Is there something in the water at Loma Linda? Lead, perhaps?

      A Seventh-day Adventist Health Sciences Institution Integrating Health, Science, and Christian Faith

      Hmmm, seems so.

  16. They want to “prove the biblical version of creation.” Really? They intend to prove that the first woman was made from the rib of the first man? That the firmament existed? That snakes could talk? That will be quite a task.

    On the other hand, I once read a book on the Bible written by a Catholic priest. There was a section titled “Stories in the Bible that have been confirmed by Archaeology” or something like that. He then simply listed “Adam & Eve,” “Cain & Abel,” “Noah’s Ark,” “the Tower of Babel,” and on and on. Unfortunately, he didn’t say HOW they were proven; we were simply supposed to take his word for it. In particular, I wondered how the story of Cain and Abel was proven by archaeology–did they find a wanted poster for Cain? Anyway, someone should tell the good people at the ICR that these stories have already been proven and they can go home.

    1. Unfortunately, he didn’t say HOW they were proven; we were simply supposed to take his word for it.

      Was that before, during or after being buggered in the belfry?

  17. There are a couple of small errors in this:

    At the urging of the American Civil Liberties Union in 1925, substitute science teacher John Scopes intentionally violated a new Tennessee law that made it a crime to teach any theory contradicting the Bible.

    First, Scopes was recruited by a bunch of local boosters in Dayton, who hoped to put their town on the map, not the ACLU. Second, Scopes was not sure if he had actually taught evolution; whatever he had taught, it was in the past, and not after he agreed to be the defendant.

    As an aside, the Tennessee Supreme Court reversed the conviction on the grounds that the judge had imposed the minimum $100 fine called for by the statute, but at that time judges could only impose fines up to $50; anything larger had to be imposed by the jury. They really didn’t want to rule on the merits of the appeal (and in fact, the governor and legislature had never expected the law to be enforced when they enacted it). They didn’t want to displease those who wanted the law, but at the same time they didn’t want the rest of the country and world to think they were idiots.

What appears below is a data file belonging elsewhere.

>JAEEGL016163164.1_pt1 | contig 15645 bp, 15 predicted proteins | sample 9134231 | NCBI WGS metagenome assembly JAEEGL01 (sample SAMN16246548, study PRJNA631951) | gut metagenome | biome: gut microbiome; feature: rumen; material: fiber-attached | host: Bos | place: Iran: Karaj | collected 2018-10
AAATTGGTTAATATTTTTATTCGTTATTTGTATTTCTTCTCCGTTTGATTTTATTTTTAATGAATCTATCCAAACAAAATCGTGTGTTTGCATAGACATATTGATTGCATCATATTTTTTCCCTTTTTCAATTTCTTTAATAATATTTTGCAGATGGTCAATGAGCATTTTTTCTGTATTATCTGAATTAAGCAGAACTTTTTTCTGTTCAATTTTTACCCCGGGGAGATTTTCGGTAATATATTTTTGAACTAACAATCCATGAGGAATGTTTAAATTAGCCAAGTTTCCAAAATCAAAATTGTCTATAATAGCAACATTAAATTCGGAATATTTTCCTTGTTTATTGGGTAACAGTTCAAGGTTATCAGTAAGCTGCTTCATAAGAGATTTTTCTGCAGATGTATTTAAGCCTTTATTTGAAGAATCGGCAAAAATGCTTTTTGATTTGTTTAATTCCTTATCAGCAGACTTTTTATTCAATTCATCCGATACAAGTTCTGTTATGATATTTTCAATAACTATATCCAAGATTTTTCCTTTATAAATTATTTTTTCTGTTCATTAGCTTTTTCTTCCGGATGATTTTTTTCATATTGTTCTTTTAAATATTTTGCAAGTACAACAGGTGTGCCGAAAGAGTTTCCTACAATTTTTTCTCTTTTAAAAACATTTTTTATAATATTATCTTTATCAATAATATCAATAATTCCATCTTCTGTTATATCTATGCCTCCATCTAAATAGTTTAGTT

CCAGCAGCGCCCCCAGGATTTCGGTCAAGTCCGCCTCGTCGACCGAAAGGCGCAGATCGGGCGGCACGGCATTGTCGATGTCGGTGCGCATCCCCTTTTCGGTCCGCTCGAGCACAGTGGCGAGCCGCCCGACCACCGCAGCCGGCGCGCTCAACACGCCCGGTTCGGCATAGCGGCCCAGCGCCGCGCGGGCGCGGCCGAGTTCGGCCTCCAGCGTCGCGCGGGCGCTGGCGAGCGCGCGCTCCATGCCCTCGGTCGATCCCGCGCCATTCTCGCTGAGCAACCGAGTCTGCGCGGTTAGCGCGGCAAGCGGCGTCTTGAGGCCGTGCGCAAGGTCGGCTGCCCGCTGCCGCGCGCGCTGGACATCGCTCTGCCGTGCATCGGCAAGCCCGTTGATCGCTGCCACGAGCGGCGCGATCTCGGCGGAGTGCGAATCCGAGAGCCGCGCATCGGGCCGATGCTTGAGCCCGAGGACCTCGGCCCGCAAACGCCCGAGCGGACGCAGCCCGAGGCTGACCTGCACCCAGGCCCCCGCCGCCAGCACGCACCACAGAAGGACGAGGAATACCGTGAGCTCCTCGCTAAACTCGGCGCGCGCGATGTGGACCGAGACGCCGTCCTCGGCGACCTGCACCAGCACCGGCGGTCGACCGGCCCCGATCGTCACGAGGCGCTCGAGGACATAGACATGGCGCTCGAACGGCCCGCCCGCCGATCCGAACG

1. Ah, but you missed one. The Butler act prohibited the teaching that humans “descended from a lower order of animals,” and that’s all. It forbad the teaching of human evolution, not anything that contradcited the Bible.

    2. but at the same time they didn’t want the rest of the country and world to think they were idiots

      well that worked well then.

  18. “Most secular scientists are not even aware what their philosophy is — they tend to inherit it like the measles, from whatever their professors taught them.”

    Think chem lab… So much of what professors teach, at least at the undergraduate level, is so well established than the experiments will produce the expected results. But the students test them anyways. Try to test God, and Cristians make excuses for God’s failures (silence really.)

    “But we find that when we interpret the data through biblical lenses, it fits very well and makes sense.”

    That’s a pretty straightforward admission. No wonder they accuse real scientists of succumbing to strong biases… They cannot conceive any method that avoids them.

  19. 18 August 2014

    Mr. Scott Farwell
    The Dallas Morning News

    Dear Mr. Farwell:

    I read your article “Out to prove creation with science” that appeared in The Dallas Morning News on 15 August with interest as I was a science educator for over thirty-six years, and I had to combat the creation viewpoint every year. Generally, when I read such articles I find that the reporter has either a religious stake in the story, or that the reporter has been seduced by the creationist story, or, more likely, in an attempt to present “both sides of the story” the reporter has given far more weight to the creationist arguments than they deserve.